Gerald Seymour is one of the unsung heroes of the political thriller. In many impeccably crafted, grippingly timely books, he has written about everything from the Irish struggle and the Cold War to Israel and Iran. In each one he has avoided most of the cliches of the genre and brought to life a truly frightening story.
For his 17th book, Seymour takes on Al Qaeda--in the person of Caleb, an apparently harmless cab driver from Kabul, Afghanistan, who spent two years in U.S. custody at Guantanamo Bay because he looked suspicious and now wants only to get back to his family. But Caleb is really a powerful Al Qaeda agent known as the Outsider, a type of character often flat or ludicrous in other thrillers but believably riveting here. A series of plot twists show that the Outsider's terrorist skills are impressively efficient. But equally impressive are the actions of the team of American and British counterterrorists who search for him, using hard-won intelligence and ultramodern technology. Their job is to keep the Outsider from delivering to his "family"--Al Qaeda's leaders--a small, deadly weapon that would make real-life terrorist scenarios pale by comparison.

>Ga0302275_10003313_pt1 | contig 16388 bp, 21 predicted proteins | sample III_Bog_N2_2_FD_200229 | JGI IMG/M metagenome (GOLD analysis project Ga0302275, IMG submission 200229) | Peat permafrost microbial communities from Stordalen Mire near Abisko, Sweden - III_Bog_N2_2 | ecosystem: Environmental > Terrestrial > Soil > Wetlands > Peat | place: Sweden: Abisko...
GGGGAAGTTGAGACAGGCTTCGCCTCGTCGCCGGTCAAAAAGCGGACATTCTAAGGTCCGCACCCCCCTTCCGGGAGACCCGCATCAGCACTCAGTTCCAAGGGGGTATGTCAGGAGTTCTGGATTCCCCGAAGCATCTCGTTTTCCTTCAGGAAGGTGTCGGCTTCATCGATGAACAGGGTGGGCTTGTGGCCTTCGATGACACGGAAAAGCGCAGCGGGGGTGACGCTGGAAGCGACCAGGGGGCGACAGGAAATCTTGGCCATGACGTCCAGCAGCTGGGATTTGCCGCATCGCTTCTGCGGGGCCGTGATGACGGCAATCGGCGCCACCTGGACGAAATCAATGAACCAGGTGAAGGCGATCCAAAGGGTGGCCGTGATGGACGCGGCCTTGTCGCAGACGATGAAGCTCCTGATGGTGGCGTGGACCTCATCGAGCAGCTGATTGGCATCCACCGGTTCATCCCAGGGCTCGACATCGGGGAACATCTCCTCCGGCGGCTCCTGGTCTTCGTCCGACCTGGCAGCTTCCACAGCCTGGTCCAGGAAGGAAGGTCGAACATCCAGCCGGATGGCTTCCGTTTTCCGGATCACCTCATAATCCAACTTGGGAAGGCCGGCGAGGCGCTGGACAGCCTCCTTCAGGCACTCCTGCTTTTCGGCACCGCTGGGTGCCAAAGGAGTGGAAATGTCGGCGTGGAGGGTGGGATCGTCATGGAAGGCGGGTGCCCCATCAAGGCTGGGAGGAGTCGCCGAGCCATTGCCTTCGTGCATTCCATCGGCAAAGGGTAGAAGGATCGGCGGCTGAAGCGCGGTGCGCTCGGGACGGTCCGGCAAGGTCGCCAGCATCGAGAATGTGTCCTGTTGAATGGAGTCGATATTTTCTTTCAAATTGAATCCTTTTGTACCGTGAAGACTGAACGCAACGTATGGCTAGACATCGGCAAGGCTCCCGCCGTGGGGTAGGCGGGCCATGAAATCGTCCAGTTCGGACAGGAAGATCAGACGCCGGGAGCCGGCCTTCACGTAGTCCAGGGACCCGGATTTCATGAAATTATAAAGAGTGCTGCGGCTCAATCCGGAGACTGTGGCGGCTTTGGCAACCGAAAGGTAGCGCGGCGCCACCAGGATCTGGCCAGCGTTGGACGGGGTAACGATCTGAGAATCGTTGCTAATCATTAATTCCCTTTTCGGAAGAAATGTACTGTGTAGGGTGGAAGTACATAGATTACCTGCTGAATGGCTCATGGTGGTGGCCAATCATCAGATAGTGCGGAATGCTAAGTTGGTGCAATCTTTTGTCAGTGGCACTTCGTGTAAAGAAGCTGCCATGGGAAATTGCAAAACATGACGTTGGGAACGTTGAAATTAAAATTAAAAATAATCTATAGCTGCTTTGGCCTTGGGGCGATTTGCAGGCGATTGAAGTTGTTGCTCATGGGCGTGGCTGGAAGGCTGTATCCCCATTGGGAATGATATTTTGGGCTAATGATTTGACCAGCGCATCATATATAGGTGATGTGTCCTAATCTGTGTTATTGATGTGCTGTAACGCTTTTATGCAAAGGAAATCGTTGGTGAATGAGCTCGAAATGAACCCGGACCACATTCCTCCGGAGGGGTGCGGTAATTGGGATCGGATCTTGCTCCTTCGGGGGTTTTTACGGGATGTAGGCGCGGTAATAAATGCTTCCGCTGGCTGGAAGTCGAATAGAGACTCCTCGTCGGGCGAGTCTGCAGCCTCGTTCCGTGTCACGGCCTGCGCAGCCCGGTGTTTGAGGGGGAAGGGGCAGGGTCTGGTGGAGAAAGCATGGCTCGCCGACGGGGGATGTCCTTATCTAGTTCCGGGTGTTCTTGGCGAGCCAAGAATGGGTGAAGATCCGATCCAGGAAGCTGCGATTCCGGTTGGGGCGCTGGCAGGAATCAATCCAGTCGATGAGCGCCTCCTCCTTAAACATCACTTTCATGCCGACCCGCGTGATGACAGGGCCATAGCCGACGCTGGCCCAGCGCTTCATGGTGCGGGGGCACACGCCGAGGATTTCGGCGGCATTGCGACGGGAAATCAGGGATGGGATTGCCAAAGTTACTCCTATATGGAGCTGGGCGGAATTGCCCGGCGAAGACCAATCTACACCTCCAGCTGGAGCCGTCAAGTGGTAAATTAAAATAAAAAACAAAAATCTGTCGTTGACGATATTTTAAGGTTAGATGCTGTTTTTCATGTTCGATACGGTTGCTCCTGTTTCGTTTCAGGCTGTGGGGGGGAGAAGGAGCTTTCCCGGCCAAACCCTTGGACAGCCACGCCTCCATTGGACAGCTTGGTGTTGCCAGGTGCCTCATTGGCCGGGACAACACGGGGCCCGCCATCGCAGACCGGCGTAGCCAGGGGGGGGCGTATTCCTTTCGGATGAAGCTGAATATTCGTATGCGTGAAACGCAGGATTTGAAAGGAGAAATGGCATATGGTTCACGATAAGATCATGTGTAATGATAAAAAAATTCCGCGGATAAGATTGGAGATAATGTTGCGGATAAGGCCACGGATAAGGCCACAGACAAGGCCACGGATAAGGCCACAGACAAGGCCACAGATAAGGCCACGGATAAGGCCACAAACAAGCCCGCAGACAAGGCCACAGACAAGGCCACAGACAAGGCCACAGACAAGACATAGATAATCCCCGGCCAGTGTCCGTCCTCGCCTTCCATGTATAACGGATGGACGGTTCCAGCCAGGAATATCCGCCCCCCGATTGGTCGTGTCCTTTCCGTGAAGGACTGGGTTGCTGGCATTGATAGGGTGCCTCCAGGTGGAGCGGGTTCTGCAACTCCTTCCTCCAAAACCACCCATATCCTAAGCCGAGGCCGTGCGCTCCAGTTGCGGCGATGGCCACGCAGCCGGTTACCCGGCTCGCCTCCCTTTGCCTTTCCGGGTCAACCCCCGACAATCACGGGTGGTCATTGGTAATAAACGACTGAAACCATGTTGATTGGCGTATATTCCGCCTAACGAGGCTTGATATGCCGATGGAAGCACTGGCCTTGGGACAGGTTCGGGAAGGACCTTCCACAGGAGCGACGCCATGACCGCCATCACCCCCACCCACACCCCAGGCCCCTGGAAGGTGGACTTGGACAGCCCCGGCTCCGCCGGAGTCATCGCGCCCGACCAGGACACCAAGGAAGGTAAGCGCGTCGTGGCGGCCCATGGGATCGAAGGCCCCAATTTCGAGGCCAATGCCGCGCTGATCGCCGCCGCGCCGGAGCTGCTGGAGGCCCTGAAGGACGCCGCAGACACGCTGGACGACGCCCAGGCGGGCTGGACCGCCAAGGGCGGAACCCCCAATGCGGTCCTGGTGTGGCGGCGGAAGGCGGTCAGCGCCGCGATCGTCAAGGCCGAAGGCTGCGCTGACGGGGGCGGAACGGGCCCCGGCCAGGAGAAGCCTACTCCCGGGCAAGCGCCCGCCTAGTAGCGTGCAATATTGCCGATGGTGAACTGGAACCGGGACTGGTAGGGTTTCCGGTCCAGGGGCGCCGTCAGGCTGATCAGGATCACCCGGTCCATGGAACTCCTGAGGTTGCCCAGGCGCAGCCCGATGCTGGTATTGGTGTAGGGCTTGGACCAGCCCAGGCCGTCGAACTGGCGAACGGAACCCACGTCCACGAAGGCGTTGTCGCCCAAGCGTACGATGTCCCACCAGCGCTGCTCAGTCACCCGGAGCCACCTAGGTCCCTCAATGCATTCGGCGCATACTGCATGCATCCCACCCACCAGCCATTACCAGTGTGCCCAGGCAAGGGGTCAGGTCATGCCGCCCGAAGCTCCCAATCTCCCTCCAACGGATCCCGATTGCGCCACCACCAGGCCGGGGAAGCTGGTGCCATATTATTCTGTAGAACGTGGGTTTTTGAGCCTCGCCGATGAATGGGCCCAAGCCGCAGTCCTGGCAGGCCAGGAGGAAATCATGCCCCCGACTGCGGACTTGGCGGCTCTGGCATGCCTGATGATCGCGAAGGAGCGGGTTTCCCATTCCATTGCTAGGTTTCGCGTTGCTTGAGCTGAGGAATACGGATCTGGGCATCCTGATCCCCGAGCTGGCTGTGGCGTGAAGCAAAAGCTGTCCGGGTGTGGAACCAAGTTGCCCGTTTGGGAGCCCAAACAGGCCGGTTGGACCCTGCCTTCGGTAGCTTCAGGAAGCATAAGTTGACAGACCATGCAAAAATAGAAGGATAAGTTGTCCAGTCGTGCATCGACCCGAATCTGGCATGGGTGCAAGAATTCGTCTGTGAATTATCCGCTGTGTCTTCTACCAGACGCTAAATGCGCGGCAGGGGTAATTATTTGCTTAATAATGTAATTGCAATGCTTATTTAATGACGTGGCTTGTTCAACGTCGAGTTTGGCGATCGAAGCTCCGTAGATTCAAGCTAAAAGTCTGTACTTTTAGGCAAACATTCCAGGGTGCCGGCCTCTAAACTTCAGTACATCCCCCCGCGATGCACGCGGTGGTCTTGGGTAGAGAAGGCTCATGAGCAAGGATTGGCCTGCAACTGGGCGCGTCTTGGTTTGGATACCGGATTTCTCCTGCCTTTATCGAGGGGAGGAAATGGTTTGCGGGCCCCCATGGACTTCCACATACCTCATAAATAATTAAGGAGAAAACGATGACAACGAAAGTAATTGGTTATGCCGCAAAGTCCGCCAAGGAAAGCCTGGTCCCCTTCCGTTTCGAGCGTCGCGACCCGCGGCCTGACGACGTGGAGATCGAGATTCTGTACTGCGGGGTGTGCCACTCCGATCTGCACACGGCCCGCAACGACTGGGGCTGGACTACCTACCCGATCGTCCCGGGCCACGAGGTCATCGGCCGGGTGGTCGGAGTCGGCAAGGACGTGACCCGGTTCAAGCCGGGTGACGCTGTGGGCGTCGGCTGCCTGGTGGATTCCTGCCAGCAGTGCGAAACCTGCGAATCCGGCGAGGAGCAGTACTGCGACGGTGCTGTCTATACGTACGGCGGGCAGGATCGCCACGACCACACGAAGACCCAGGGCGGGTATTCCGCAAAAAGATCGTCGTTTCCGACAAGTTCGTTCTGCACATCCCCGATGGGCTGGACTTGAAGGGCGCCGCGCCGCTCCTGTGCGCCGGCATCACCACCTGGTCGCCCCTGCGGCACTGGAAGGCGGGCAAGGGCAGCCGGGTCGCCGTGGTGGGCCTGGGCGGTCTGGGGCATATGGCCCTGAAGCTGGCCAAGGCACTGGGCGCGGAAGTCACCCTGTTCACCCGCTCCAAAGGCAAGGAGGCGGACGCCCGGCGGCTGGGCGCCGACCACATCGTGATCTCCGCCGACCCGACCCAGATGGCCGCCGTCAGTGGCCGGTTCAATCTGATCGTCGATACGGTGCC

What Seyour does so well in "The Unknown Soldier," as he has done so many times before, is take an already frightening world and make it even more terrifying. It isn't the least bit comforting, but it certainly gets your attention.